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TUNED IN: A Fond Farewell To The High Plains


My 12 months with High Plains Public Radio are a vivid illustration of the close relationship between this community-focused radio station and the community it serves.

I’ve witnessed selfless acts of service on the part of staff, board members, and supporters of HPPR. It’s an inspiration, and a hopeful example that the best of our democracy and its can-do spirit is found among places often out of the glare of the national spotlight  And I’ve come to appreciate just how vital the service you’ve built is to the High Plains as a voice of the region and an ear to the world.

Alas, my time working as HPPR’s executive director is coming to an end. My last day is June 21, 2019. While I value HPPR, its mission, and the many good people connected to it, I am returning to Alabama to be closer to my family. When legendary football coach Paul “Bear” Bryant was asked why he was leaving his position of head coach at Texas A&M University to take a similar position at his alma mater, the University of Alabama, the Bear replied, “Momma called. And when Momma calls, you just have to come runnin’.”

Yet, while I’m returning to my native South, I intend to continue working on HPPR's many special projects for the foreseeable future.

Everyone reading this note is a part of these achievements, and for that I offer my deepest thanks.
In 2020, High Plains Public Radio celebrates its 40th year on the air. The year will be devoted to marking this grand achievement as well as preparing for HPPR’s future. It’s an exciting time, one that I’m confident will take High Plains Public Radio to even greater acts of service to its community.

As I head home, I will carry warm memories of the many wonderful people attached to High Plains Public Radio. Thanks for your kindness and friendship, and thanks for your ongoing support of the voice of public radio on the High Plains.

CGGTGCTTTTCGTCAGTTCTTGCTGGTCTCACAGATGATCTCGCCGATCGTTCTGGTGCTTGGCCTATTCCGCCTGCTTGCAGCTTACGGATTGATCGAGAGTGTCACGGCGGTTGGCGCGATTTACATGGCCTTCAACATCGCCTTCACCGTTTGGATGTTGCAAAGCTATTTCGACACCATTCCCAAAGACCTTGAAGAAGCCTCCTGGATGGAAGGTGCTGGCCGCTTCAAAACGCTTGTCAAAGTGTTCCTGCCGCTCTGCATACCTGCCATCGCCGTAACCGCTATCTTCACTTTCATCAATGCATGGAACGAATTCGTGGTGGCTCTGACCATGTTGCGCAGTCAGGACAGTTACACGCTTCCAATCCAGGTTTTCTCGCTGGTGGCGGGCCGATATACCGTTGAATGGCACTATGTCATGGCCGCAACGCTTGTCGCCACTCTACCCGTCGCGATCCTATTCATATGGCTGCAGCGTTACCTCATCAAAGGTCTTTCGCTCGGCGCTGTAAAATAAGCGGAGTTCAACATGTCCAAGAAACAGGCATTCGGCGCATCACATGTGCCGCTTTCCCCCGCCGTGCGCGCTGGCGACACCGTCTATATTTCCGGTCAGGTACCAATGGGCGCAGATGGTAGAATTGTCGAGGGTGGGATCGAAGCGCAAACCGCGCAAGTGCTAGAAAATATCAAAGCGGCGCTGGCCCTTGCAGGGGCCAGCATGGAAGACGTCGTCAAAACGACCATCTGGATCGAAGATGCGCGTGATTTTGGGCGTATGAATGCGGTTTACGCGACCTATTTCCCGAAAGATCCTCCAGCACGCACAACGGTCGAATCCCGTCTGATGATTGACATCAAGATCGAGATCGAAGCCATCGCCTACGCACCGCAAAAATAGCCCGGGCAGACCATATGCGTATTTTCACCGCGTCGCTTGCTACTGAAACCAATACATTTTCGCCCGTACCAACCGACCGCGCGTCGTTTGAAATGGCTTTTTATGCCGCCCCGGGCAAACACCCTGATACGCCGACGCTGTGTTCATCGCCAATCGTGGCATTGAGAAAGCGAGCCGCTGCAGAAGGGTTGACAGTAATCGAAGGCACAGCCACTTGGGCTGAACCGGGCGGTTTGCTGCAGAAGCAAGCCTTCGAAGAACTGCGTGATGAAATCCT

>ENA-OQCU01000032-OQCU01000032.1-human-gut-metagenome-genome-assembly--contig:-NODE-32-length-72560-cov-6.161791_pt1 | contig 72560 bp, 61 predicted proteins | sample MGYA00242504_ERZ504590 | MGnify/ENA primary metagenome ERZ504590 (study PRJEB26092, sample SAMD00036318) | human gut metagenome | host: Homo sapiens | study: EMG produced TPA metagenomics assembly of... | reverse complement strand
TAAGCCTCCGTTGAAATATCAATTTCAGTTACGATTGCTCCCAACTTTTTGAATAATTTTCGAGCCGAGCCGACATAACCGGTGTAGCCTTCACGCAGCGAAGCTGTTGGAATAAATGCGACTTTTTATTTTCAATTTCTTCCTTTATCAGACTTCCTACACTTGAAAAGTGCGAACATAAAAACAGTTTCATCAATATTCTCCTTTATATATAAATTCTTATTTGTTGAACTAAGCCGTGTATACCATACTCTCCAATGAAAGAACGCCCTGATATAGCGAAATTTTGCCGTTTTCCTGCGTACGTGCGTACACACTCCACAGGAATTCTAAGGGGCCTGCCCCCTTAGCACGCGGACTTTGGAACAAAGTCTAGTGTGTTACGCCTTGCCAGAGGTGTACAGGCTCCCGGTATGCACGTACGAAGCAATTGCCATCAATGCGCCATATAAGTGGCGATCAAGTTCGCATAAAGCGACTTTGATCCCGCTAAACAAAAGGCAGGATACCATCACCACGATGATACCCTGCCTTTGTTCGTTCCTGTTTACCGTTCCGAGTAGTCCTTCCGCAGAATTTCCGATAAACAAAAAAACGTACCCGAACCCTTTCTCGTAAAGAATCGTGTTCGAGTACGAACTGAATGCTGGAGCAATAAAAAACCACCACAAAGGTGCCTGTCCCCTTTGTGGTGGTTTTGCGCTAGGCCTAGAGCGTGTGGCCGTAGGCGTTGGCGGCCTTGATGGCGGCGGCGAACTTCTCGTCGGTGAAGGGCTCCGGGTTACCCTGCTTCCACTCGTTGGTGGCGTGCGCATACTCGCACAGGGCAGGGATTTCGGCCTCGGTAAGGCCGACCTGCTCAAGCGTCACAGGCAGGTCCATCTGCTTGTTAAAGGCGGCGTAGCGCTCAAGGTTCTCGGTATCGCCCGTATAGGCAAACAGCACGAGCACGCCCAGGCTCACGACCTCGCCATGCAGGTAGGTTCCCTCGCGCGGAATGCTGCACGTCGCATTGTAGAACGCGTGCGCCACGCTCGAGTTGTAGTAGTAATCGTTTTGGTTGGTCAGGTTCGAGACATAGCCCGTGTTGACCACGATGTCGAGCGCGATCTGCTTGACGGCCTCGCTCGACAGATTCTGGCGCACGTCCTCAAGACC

Bob Davis

Executive Director, High Plains Public Radio




Garden City Area Chamber of Commerce After-Hours Event At High Plains Public Radio On June 20

What: Garden City Area Chamber of Commerce After-Hours

When: Thursday, June 20 from 5 p.m. until 6:30 p.m.

Where: High Plains Public Radio, 210 North 7th St., Garden City, KS




On Thursday, July 4, High Plains Public Radio will air a production of the 2019 “TEXAS Outdoor Musical.” In fact, we’re so excited about this special programming for the Fourth that it will be broadcast twice. The first opportunity will be at 9 a.m. and the second will be at 7 p.m.

Please mark your calendars to be a part of this Lone Star State gem.


Fun facts to know and share from this week’s news on High Plains Public Radio and HPPR Connect:

> “Corrections officials say there’s been a spike in violent incidents and that access to healthcare, counseling, and job training for inmates is inadequate. Inmates are being swapped in and out of solitary confinement because there’s not enough space. Maximum security inmates are being double-bunked, with two inmates in one cell. Staff are overworked.”